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casions not so full or complete as those of the eastern catholic churches. In the English liturgy it would appear that the common preface might be enlarged without injury, so as to correspond in length with the prefaces appointed for peculiar days. The common preface has been used in England from a remote period of antiquity; but what that period may have been I am unable to determine.

It is very meet, right, and Vere dignum et justum est, our bounden duty, that we æquum et salutare, nos tibi should at all times, and in all semper et ubique gratias agere, places, give thanks to thee, O Domine Sancte, Pater OmniLord, Holy Father, Almighty, potens, Æterne Deus. Everlasting God.

Therefore with Angels and Et ideo cum Angelis et ArchArchangels, and with all the angelis, cum thronis et domicompany of heaven, we laud

nationibus, cumque omni miand magnify thy glorious Name; litia cælestis exercitus, hymevermore praising thee, and num gloriæ tuæ canimus, sine saying :

fine dicentes:


The preface formerly used in the church of England on this occasion was not the same as ours, which rather seems to resemble the ancient collect for the day before, in the sacramentary of Gelasius, patriarch of Rome, A. D. 494. I rather cite this collect to shew the conformity of doctrine than for any other object.

Because thou didst give Je- Deus, qui per beatæ Mariæ sus Christ thine only Son to sacræ Virginis partum sine hube born as at this time for us; mana concupiscentia procreawho, by the operation of the tum, in Filii tui membra veniHoly Ghost, was made very man of the substance of the Virgin Mary his mother; and that without spot of sin, to make us clean from all sin. And therefore with Angels &c.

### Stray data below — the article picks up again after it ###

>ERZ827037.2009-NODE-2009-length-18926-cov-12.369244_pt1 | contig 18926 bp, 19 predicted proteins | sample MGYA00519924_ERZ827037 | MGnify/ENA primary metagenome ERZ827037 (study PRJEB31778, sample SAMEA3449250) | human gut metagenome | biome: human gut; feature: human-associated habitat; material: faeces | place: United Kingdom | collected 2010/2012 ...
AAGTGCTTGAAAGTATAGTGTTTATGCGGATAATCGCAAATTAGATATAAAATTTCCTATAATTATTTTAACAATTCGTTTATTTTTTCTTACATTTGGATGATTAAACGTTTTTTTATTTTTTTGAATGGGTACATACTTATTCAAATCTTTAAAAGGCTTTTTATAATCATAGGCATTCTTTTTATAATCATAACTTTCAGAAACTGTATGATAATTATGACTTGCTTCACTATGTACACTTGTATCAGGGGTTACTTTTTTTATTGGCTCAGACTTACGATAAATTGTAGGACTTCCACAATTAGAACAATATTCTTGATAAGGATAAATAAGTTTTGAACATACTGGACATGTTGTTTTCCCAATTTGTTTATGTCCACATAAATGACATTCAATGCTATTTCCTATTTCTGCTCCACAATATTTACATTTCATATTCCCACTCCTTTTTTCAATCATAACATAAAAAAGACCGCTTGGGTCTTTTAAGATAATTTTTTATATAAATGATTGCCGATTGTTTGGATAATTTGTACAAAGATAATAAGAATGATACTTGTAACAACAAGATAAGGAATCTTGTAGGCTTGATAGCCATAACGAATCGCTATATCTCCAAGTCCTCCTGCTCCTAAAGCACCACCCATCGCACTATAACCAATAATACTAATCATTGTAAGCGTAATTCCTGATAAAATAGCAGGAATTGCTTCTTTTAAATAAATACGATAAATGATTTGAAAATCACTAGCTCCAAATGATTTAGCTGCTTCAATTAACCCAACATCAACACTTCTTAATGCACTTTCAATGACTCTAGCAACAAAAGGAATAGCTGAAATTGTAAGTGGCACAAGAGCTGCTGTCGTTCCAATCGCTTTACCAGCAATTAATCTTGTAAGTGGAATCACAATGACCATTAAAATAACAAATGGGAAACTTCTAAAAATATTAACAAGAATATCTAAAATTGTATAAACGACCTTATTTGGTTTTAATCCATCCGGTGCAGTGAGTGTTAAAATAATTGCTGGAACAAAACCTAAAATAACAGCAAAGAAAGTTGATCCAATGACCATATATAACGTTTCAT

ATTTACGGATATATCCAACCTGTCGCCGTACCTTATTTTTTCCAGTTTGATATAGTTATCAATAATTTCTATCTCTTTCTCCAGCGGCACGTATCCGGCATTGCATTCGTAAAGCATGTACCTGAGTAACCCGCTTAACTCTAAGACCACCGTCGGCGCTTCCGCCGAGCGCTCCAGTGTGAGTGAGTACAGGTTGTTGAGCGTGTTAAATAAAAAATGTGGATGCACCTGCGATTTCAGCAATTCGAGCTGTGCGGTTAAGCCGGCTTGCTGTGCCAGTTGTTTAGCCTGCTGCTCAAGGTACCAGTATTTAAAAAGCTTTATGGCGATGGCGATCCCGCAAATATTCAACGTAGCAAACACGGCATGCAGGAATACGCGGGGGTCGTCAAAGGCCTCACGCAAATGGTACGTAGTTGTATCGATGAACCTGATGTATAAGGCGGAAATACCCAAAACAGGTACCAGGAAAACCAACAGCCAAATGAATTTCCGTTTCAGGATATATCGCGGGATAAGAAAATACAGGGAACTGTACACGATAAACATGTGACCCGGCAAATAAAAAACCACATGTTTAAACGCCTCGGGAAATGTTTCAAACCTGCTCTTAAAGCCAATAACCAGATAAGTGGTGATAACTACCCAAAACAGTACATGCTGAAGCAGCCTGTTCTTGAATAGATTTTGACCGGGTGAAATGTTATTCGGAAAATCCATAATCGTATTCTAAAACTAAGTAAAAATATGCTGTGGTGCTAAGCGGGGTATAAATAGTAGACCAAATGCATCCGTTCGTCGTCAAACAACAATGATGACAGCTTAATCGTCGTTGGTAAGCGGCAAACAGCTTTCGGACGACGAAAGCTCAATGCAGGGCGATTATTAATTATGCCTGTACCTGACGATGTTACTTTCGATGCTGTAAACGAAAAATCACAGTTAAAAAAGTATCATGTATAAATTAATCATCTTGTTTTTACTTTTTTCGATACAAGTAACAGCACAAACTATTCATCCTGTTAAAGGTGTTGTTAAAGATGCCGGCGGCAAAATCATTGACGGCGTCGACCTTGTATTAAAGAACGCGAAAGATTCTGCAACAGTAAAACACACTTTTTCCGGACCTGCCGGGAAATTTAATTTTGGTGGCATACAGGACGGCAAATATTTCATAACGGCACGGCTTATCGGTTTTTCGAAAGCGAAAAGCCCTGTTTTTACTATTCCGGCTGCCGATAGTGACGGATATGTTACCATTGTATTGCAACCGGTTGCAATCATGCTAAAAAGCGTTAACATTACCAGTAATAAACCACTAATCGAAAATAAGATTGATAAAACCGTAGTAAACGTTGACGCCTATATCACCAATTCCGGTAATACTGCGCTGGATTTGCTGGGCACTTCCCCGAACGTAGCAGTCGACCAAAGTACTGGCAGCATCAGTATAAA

Miss. Herefordens. ante Cano

o Missale Eboracens, Præfatio Communis ante Canonem.


entes paternis fecisti præjudiciis non teneri : Præsta, quæsumus, ut hujus creaturæ novitate suscepta vetustatis antiquæ contagiis exuamur. Per eundem Dominum P.


This preface may be considered as old as the fifth century, as it occurs in the sacramentary of Gelasius; and it has been used in the English church since the arrival of Augustine, in 595, as it is also found in the monuments of the Anglo-Saxon church, and in all the English liturgies anterior to the reformation.

But chiefly are we bound to Et te quidem omni tempore, praise thee for the glorious sed in hac potissimum nocte Resurrection of thy Son Jesus gloriosius prædicare: Cum PasChrist our Lord: For he is the cha nostrum immolatus est very

Paschal Lamb, which was Christus. Ipse enim verus est offered for us, and hath taken agnus qui abstulit peccata munaway the sin of the world ; di. Qui mortem nostram mowho by his death hath destroy- riendo destruxit, et vitam reed death, and by his rising to surgendo reparavit. Et ideo life again hath restored to us cum Angelis &c. everlasting life. Therefore with Angels &c.


This preface is to be regarded as the composition of Gregory the First, patriarch of Rome, about the

P Sacramentar. Gelasii Muratori Lit. Rom. tom. i. p. 494. Sacrament. MS. Leofr. Exon. episcopi, fol. 68. In the Sacramentary of Gelasius it is entitled, “In Vigilia Domini mane prima Oratio.”

9 Sacramentar. Gregorii Menard. p. 75, 76. Muratori Lit. Rom. tom. ii. p. 67. Gelasii Sacr. Murat. tom. i. p. 572. MS. Sacramentar. Leofr. Exon. fol. 115. Miss. Sar. fol. lxxiv. Miss. Ebor, et Herefordens.

year 590, and has been used in the English church for above twelve hundred years.

Through thy most dearly be- Per Christum Dominum nosloved Son Jesus Christ our trum : qui post resurrectionem Lord; who after his most glo- suam omnibus discipulis suis rious resurrection manifestly manifestus apparuit. Et ipsis appeared to all his Apostles, cernentibus est elevatus in cæand in their sight ascended up lum, ut nos divinitatis suæ triinto heaven to prepare a place bueret esse participes. Et ideo for us; that where he is, thi. cum Angelis &c.r ther we might also ascend, and reign with him in glory. Therefore with Angels &c.